• Katherine Webb, a member of the Kane family and the aunt to both Kate and Bette, is the Headmistress of Pinkney Orphanage. She was left in charge of the orphanage by Kate before she left Gotham. Headmistress Webb is a xenophobic woman, who uses the orphans to make robots in order to protect the country from foreigners, whom she characterizes as evil. She is later defeated by a team of Batgirls, including Bette, who come to the orphanage to save the orphans.[1]
    • Kathleen "Kathy" Duquesne, an auto mechanic and the leader of a team of Batgirls, who protect the city during Batwoman's absence. Along with Kathy, the team includes Nell Little, Harper Row and later on Alysia Yeoh and Bette Kane.[2][3] Upon meeting Bette, Kathy immediately recognizes her as a baseball player and later figures out her real identity as well as her connection to Batwoman but promises to keep it a secret. The Batgirls save the orphans of Pinkney Orphanage from the devious Headmistress and later expand their team, welcoming Tim Drake, Cullen Row and Felicity Smoak, and creating a Bat family.[4]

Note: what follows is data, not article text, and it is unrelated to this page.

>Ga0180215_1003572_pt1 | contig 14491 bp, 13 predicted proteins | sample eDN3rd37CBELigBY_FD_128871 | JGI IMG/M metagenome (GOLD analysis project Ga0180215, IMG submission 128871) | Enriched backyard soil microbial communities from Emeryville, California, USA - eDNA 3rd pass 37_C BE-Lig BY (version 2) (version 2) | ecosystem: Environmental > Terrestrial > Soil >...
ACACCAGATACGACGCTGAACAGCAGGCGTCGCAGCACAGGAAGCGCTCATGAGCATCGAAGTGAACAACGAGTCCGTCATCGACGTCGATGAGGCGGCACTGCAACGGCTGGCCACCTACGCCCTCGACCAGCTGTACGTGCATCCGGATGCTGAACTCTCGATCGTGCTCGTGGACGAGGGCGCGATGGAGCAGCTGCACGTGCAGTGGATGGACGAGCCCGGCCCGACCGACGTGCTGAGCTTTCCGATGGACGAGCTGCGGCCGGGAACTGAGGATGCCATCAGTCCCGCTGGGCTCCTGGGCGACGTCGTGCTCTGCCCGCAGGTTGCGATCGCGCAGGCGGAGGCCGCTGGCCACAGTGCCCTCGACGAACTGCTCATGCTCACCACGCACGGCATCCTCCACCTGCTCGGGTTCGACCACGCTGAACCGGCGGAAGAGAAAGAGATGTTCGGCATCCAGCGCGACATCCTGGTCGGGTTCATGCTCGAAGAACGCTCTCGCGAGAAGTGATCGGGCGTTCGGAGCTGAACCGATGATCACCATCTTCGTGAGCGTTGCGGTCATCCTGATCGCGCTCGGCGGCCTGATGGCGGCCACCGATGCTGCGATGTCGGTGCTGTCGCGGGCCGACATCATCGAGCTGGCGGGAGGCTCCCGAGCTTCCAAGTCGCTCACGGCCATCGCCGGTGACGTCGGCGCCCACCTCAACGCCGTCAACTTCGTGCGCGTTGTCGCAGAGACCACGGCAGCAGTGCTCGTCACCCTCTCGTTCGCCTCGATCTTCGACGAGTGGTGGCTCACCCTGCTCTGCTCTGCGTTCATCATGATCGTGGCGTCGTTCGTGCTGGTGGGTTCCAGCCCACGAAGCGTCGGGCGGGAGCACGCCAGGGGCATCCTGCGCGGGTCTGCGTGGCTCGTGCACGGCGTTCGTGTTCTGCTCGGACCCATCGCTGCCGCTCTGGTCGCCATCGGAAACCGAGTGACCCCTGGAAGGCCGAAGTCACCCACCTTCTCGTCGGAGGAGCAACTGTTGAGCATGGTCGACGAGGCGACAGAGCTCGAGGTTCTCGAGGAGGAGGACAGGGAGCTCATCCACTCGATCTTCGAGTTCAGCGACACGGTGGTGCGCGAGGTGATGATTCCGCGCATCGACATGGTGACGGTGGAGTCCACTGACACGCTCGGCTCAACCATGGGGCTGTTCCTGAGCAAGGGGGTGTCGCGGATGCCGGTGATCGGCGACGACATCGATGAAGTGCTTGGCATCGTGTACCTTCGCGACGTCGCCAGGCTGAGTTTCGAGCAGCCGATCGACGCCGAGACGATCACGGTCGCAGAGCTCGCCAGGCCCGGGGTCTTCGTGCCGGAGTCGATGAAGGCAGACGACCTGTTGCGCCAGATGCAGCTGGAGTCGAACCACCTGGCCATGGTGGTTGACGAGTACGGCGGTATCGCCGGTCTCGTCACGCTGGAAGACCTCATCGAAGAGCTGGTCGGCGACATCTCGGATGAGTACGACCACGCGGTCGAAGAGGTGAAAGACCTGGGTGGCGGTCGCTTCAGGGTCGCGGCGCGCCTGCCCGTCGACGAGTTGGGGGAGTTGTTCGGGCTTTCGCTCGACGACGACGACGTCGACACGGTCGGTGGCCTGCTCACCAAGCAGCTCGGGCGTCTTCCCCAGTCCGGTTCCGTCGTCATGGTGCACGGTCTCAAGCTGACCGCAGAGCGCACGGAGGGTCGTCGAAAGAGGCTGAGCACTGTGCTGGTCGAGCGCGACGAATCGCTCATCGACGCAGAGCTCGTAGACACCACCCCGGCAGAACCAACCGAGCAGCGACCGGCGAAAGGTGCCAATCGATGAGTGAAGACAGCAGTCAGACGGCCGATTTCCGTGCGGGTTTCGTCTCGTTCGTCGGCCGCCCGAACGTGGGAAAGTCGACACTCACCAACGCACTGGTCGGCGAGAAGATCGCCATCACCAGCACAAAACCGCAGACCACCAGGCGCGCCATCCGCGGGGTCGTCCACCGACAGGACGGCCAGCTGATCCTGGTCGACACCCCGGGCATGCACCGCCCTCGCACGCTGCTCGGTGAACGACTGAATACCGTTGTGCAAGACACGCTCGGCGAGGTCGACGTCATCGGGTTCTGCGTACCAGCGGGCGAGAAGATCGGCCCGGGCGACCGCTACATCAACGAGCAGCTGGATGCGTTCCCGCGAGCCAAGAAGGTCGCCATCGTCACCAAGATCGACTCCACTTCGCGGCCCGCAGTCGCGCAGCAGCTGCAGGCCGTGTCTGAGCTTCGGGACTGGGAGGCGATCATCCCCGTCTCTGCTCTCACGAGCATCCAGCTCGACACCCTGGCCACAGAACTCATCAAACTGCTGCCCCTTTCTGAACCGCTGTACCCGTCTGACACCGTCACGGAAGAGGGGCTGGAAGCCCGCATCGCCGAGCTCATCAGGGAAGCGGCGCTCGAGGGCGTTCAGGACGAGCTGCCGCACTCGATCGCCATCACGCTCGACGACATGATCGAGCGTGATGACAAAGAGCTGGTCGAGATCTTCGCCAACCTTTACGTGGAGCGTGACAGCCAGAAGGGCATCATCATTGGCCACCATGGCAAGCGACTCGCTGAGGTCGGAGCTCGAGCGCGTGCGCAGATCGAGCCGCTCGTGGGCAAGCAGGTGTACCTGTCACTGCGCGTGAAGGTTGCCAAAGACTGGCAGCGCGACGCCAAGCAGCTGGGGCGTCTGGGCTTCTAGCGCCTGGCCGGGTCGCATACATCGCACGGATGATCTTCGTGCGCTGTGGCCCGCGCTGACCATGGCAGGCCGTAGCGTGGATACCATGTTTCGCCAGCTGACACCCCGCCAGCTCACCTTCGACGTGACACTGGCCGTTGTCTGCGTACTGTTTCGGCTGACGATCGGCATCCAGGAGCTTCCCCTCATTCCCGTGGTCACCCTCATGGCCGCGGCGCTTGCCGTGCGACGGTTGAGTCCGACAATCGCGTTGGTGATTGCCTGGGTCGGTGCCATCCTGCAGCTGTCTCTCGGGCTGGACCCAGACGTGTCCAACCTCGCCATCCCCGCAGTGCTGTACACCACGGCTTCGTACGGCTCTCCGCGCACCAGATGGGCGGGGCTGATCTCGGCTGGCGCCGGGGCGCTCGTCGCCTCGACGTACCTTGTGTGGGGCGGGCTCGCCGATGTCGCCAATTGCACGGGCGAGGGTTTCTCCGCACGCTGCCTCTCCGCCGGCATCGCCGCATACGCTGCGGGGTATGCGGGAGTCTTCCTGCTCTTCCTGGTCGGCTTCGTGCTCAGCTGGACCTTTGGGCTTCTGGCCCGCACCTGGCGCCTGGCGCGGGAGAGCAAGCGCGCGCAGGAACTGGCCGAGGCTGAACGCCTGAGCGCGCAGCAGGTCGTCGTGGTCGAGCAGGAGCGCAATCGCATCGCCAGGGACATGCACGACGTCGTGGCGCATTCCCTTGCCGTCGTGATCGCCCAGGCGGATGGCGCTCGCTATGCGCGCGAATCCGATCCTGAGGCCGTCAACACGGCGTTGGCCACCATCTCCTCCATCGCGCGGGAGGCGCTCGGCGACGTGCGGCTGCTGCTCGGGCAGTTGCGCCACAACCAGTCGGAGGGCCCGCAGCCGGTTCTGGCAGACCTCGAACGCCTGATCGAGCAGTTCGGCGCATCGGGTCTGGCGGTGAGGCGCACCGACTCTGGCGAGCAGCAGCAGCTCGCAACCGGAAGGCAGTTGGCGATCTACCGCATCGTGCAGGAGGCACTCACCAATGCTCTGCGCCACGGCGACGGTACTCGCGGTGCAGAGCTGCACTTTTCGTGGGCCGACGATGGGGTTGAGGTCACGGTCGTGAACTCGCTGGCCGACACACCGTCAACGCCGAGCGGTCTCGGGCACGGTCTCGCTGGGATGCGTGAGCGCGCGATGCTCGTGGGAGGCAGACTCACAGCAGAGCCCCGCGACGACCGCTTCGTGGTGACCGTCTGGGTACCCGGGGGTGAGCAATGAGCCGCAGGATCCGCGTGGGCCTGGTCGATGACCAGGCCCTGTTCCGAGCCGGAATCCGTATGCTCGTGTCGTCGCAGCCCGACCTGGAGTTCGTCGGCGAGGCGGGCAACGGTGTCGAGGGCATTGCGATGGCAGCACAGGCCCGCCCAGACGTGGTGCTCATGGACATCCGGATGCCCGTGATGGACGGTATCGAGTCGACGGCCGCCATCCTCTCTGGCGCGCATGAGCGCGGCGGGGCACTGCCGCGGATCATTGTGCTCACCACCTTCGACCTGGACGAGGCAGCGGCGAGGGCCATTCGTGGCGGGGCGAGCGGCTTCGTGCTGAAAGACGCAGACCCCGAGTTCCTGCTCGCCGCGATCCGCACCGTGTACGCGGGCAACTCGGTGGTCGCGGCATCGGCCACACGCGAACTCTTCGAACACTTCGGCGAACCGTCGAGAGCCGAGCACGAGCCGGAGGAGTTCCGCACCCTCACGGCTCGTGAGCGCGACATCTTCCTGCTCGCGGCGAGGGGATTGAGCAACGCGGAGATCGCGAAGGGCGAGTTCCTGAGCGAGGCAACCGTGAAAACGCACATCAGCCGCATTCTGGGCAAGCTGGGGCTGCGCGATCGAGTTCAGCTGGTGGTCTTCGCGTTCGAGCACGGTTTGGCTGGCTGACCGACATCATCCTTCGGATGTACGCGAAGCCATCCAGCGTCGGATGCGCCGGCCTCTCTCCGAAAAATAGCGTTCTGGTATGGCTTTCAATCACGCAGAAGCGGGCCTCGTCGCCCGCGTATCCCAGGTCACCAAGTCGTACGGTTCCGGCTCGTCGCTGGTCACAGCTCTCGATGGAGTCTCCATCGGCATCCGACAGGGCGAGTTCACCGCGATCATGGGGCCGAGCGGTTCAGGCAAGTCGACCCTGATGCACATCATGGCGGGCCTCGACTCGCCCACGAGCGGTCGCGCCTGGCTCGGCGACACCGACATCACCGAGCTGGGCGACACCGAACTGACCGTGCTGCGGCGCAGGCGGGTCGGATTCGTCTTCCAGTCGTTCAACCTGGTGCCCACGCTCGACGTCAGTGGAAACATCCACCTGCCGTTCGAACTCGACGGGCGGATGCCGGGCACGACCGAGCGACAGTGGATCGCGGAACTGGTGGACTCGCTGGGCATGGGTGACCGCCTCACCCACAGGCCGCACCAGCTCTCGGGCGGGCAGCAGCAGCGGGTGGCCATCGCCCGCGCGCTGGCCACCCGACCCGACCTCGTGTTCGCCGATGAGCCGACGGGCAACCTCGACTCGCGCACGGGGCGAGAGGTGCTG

• Sonia Alcana appears as an officer of Gotham City Police Department, partnered with Crispus Allen and working with Maggie Sawyer to aid Batwoman into her fight against crime in the city.[2]

In other media[edit]

  • The Batwoman alias is occasionally seen in The Batman animated series. In the two-parter "Batgirl Begins", Barbara Gordon wanted to be known as Batwoman before settling with the Batgirl name. In the episode "Artifact", Martha Wayne is mistakenly identified as Batwoman in the future along with Thomas Wayne as Batman and their son as Red Robin.